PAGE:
As nanoparticles find their way into more products, consumers and scientists alike are concerned about the impact their spread may have on our health. When answering this question, it is important to consider not just our direct interaction with nanoparticles through consumer products that incorporate them, but also the ways they might indirectly make their way into our environment. For instance, nanoparticles in the soil could be taken up by plants that we might later eat.
As a global food staple, maize is an ideal candidate for a comprehensive investigation of this topic. In a recent study published in Environmental Science: Nano, a team of researchers investigated the extent to which maize plants take up zinc oxide (ZnO) nanoparticles—one of the most widely used nanomaterials—and the pathways by which they do so. Their results suggest that ZnO nanoparticles dissolve into Zn2+ ions to make their way into the epidermis and roots of the plants, but rarely translocate to the shoots.
The researchers grew maize hydroponically, adding different concentrations of ZnO nanoparticles or Zn2+ ions to the water. Unsurprisingly, higher concentrations of zinc in the growth medium correlated with higher concentrations of zinc in the plants. The zinc content in the maize plants was virtually identical whether the plants were grown in ZnO solution or Zn2+ solution, suggesting that most ZnO nanoparticles make their way into maize plants by first dissolving into Zn2+, instead of being taken up whole. Zinc taken up by this pathway tended to form phosphate complexes inside the plants, largely preventing it from moving upwards into the shoots.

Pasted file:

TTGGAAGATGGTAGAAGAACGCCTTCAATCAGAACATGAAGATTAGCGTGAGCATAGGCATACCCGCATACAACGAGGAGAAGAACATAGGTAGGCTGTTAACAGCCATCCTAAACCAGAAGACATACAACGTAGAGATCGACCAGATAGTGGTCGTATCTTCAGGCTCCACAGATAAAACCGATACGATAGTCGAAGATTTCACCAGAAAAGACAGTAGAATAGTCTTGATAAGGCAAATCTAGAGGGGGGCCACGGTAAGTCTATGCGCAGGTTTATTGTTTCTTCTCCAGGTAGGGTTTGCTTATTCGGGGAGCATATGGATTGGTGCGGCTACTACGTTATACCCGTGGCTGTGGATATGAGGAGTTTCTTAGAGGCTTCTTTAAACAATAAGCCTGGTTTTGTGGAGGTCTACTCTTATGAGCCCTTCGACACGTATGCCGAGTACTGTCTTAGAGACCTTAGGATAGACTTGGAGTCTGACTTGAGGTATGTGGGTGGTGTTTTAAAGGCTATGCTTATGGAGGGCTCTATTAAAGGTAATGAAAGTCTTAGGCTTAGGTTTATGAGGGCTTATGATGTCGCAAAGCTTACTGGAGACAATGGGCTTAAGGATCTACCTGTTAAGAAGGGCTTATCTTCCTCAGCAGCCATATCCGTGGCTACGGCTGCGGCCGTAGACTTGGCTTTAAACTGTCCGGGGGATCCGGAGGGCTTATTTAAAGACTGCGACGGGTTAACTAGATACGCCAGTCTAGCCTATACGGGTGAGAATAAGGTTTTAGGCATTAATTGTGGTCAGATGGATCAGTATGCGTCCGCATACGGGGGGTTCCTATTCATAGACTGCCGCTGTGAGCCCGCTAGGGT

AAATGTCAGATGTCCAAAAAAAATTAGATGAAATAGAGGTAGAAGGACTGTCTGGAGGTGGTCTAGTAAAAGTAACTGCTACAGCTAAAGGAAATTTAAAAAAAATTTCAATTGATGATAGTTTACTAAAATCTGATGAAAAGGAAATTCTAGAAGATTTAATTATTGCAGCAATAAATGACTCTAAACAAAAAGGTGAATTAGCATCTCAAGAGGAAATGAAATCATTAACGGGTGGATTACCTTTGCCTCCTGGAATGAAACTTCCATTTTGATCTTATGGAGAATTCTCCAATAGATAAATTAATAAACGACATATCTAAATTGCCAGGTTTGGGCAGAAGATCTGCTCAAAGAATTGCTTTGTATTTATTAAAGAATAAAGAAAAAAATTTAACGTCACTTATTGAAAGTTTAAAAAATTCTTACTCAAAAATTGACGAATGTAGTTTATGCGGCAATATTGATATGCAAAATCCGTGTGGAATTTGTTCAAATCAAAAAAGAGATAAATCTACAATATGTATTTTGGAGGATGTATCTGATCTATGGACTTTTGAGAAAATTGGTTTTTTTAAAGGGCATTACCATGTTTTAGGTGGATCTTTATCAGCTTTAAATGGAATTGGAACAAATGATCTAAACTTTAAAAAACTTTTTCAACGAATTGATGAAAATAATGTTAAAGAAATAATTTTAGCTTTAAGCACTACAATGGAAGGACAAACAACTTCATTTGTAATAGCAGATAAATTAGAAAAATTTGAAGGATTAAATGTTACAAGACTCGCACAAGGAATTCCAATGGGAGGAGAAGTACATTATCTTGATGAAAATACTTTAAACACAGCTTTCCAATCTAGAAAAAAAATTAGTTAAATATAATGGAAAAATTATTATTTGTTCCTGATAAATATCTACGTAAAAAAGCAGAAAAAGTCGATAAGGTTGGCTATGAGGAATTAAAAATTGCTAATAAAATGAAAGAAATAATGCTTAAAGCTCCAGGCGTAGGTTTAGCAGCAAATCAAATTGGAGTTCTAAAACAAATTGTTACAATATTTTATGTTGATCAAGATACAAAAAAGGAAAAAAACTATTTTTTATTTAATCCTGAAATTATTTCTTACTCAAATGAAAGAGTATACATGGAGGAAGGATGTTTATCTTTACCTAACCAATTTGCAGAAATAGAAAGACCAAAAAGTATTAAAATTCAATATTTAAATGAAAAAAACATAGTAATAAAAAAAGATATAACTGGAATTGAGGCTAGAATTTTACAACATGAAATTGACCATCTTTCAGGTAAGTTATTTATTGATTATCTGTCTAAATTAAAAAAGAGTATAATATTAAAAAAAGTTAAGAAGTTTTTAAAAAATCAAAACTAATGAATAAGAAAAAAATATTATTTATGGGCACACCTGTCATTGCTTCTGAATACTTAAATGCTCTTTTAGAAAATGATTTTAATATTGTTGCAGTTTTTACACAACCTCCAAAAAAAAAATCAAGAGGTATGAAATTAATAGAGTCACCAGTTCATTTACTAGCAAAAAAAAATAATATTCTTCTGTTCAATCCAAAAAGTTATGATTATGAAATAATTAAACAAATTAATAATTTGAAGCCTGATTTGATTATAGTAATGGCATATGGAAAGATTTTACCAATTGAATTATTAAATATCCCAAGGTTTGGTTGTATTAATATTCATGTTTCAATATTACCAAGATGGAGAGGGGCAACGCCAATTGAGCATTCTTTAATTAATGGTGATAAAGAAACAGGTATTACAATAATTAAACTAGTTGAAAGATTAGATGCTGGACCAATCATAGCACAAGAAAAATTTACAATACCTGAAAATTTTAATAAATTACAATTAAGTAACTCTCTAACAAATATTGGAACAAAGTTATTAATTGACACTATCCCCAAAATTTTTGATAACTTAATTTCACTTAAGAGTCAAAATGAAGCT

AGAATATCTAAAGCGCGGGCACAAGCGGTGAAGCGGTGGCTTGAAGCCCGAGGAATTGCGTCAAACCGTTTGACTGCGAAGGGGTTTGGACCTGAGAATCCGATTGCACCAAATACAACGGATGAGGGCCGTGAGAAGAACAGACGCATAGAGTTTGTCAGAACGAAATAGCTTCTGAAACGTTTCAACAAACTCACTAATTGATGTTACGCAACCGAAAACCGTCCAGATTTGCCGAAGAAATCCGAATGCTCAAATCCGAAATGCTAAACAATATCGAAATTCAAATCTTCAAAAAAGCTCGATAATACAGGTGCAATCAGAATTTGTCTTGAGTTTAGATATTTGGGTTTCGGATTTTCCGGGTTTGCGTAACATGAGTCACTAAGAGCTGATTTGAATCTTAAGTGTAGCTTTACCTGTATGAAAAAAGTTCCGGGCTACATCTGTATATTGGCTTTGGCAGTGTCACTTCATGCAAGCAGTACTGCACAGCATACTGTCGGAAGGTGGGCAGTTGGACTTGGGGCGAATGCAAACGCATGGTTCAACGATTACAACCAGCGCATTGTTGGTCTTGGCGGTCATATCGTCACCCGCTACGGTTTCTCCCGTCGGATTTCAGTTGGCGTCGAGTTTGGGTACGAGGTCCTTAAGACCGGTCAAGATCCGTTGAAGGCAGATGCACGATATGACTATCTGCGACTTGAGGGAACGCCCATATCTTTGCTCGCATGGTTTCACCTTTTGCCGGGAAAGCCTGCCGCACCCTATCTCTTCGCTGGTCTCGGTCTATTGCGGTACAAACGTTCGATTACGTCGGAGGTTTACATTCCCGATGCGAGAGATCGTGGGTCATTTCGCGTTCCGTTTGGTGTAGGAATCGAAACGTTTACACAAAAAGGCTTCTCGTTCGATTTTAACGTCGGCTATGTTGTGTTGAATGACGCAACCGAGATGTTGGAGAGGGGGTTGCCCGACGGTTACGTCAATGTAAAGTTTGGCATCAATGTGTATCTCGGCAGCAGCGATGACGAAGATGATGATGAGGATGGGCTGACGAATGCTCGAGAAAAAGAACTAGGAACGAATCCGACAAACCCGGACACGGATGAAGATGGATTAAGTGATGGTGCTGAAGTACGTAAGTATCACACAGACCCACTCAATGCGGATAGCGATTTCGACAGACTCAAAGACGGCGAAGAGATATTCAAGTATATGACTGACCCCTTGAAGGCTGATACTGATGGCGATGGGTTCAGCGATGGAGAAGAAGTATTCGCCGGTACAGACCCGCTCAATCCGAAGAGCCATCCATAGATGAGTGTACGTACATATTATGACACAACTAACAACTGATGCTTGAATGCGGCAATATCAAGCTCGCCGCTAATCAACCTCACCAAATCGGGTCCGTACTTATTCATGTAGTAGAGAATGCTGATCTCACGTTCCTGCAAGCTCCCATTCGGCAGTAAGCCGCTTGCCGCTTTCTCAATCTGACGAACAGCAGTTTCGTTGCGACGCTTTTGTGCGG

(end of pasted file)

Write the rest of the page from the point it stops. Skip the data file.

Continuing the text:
However, TEM imaging of plants treated with fluorescently labeled ZnO nanoparticles showed that some intact nanoparticles did find their way into the maize plants. These nanoparticles accumulated mostly in the root cortex, occasionally making their way into the vascular tissue. As with the dissolved zinc, though, the zinc oxide nanoparticles were often biotransformed to zinc phosphate and prevented from moving into the shoots.
It seems that in the case of maize, zinc oxide nanoparticles do not directly impact the parts of the plant that we would eat, but excessive accumulation of zinc compounds could potentially affect the plant’s overall health. It is unclear from this study whether the findings can be generalized to interactions between other crops and other types of nanoparticles, or even whether the pathway holds for soil-grown (as opposed to hydroponic) maize plants. Nevertheless, it provides a first step towards a comprehensive understanding of plants’ responses to and defenses against nanoparticles.
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Jitao Lv, Shuzhen Zhang, Lei Luo, Jing Zhang, Ke Yang and Peter Christie
Liked this blog post? Read Laurel’s previous entry on how rare earth elements trace nanoparticles through the environment.
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